The article presents three selected missions of the German Rescue Robotics Centre, in which networked ground and aerial robots were used.
The German Rescue Robotics Centre (DRZ) has been established since 2018 with the strong support of the BMBF as a national competence centre for rescue robotics. The TU Dortmund participates with its expertise in wireless communication systems. Key communication-related outcomes are the work related to SKATES, SEAMLESS, and vSTING.
The newly publshed article titled "Lessons from robot‐assisted disaster response deploymentsby the German Rescue Robotics Center task force" presented joint work of CNI with several partners within the DRZ:
- Computer Science Department, University of Applied Science Gelsenkirchen (WHS), Gelsenkirchen, North Rhine‐Westphalia, Germany
- Simulation, Systems Optimization and Robotics Group, TU Darmstadt (TUDA), Darmstadt, Germany
- Autonomous Intelligent Systems Group, University of Bonn (UBO), Bonn, North Rhine‐Westphalia, Germany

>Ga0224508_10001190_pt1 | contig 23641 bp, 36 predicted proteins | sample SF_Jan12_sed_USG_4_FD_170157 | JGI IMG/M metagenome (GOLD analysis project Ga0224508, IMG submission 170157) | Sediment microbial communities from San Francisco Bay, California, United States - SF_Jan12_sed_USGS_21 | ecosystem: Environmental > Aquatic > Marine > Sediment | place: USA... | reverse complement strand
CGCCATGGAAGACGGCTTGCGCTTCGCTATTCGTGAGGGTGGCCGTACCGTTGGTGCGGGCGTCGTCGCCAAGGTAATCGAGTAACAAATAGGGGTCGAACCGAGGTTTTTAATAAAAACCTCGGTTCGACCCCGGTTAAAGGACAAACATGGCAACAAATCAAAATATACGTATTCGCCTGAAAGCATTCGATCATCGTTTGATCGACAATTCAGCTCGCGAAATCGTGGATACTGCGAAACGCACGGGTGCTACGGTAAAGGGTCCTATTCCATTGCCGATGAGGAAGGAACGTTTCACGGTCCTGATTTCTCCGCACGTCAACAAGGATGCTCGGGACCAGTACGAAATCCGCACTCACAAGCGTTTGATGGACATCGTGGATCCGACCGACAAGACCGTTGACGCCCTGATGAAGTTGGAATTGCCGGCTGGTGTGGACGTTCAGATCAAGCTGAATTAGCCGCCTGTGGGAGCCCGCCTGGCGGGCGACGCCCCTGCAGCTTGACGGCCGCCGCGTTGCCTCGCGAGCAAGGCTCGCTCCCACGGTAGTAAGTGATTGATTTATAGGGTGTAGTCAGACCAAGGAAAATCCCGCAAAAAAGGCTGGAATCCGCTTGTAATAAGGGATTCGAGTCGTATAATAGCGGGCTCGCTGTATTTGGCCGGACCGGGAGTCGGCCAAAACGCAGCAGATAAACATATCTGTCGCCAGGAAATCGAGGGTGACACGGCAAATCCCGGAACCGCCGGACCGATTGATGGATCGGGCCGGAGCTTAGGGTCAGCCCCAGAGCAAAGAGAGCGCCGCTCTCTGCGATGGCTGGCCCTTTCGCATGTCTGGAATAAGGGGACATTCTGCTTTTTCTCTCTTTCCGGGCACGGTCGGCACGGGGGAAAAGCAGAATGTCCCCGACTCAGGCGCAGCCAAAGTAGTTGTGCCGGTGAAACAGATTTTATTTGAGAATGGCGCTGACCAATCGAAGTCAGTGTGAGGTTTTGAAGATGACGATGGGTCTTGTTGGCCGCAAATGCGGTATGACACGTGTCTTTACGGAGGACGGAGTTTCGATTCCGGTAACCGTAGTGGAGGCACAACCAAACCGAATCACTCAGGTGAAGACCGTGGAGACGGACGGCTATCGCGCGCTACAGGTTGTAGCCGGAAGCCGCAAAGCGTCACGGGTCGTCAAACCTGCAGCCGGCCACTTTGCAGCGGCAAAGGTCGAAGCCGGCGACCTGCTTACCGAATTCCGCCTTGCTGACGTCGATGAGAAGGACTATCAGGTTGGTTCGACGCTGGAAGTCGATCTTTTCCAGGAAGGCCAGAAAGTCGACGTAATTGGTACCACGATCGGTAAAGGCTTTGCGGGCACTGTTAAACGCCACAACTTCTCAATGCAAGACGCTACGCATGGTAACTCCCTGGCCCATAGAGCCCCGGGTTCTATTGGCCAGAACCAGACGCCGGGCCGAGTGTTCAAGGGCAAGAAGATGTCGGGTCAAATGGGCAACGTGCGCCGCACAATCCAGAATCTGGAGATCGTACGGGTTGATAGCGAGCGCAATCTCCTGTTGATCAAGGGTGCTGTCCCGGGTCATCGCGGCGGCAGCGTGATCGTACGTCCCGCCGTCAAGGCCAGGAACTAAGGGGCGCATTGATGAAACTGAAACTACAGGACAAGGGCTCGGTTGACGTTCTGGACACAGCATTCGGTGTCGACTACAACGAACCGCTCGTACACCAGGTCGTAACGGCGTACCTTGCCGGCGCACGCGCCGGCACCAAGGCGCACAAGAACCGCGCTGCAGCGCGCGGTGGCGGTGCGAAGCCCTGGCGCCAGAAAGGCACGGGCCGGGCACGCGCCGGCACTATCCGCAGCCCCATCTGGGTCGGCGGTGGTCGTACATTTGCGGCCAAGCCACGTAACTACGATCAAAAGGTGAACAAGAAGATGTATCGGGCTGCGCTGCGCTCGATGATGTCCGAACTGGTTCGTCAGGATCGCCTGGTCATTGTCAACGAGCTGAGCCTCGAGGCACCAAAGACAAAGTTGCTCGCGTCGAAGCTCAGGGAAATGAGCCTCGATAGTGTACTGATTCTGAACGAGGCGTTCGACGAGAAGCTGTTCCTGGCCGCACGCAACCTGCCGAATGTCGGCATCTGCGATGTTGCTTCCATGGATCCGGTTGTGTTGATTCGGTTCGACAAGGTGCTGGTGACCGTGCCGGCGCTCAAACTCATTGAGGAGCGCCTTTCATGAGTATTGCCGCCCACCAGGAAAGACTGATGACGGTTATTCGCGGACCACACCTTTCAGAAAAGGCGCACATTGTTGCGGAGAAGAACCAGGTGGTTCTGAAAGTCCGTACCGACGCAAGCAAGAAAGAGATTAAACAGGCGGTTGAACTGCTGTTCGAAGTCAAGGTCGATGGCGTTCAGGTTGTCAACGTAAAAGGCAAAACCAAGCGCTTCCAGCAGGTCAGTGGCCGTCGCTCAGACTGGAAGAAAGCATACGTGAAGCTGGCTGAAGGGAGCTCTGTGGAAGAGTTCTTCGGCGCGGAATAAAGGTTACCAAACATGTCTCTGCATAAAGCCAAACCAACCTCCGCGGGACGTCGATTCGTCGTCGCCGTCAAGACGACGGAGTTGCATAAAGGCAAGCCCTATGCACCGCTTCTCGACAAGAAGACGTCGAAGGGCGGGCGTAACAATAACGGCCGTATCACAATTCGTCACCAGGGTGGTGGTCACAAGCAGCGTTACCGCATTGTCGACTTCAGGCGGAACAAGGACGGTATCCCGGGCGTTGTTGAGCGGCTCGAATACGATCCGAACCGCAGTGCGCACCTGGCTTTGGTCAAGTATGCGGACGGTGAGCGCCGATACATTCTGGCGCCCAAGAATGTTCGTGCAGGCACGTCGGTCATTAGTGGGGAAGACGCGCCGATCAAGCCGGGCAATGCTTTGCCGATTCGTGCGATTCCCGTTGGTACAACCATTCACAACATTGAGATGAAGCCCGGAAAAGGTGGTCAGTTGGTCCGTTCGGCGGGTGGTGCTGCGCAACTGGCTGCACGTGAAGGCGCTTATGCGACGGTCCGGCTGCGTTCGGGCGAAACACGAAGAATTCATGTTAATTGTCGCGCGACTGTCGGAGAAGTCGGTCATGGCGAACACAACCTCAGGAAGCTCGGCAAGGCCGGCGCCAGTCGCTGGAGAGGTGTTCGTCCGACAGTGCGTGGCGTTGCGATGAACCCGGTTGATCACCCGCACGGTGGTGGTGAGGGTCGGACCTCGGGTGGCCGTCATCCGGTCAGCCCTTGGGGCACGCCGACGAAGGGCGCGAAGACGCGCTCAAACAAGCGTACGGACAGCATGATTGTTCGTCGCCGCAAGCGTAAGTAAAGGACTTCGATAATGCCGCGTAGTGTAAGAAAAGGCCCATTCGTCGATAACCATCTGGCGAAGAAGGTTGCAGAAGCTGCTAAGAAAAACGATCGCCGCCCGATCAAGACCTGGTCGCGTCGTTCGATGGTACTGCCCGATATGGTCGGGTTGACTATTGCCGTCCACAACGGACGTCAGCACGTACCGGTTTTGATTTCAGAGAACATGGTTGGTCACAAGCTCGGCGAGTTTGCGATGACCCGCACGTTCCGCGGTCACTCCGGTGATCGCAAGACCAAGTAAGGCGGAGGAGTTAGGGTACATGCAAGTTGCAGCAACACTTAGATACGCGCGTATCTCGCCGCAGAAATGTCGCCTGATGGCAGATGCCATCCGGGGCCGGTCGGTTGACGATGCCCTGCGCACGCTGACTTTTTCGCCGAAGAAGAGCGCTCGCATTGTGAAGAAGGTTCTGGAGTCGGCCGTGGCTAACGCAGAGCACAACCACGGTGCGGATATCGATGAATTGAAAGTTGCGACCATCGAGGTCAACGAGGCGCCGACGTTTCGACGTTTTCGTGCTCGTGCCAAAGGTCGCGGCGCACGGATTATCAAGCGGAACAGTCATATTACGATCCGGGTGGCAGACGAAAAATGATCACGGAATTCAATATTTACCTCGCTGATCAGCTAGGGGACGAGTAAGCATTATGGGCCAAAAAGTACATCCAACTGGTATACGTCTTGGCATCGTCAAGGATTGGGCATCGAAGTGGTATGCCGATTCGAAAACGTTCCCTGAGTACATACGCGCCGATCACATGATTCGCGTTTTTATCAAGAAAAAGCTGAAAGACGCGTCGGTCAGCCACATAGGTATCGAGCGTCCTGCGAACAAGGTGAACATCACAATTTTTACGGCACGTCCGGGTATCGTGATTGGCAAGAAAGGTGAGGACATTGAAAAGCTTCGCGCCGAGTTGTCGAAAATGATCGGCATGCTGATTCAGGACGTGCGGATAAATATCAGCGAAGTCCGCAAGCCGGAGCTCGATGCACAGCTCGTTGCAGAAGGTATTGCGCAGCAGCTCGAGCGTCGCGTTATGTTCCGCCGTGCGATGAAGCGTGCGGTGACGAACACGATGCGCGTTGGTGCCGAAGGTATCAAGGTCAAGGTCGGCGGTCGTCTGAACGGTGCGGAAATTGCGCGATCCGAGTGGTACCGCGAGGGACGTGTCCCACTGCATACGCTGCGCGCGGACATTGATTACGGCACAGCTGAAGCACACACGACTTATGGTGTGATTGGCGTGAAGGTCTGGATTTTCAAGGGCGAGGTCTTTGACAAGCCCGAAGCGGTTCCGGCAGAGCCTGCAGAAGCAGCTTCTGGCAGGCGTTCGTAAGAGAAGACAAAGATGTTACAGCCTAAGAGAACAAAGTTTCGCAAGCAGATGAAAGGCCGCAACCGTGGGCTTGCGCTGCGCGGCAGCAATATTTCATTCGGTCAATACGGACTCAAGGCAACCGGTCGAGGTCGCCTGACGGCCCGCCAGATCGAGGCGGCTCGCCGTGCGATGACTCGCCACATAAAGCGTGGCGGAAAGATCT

- Deutsches Rettungsrobotik‐Zentrum e.V. (DRZ), Dortmund, North Rhine‐Westphalia, Germany
The article has been published in December 2023 in the Journal on Field Robotics (Wiley). Its abstract and its abstract is shown below:
Earthquakes, fire, and floods often cause structural collapses of buildings. However,the inspection of such damaged buildings poses a high risk for emergency forces oris even impossible. We present three recently selected missions of the RoboticsTaskForce of the German Rescue Robotics Center (DRZ), where both ground and aerialrobots were used to explore destroyed buildings. We describe and reflect themissions as well as the lessons learned that have resulted from them. To makerobots from research laboratories fit for real operations, realistic outdoor and indoortest environments were set up at the DRZ and used for tests in regular exercises byresearchers and emergency forces. On the basis of this experience, the robots andtheir control software were significantly improved. Furthermore, expert teams ofresearchers and first responders were formed, each with realistic assessments of theoperational and practical suitability of robotic systems.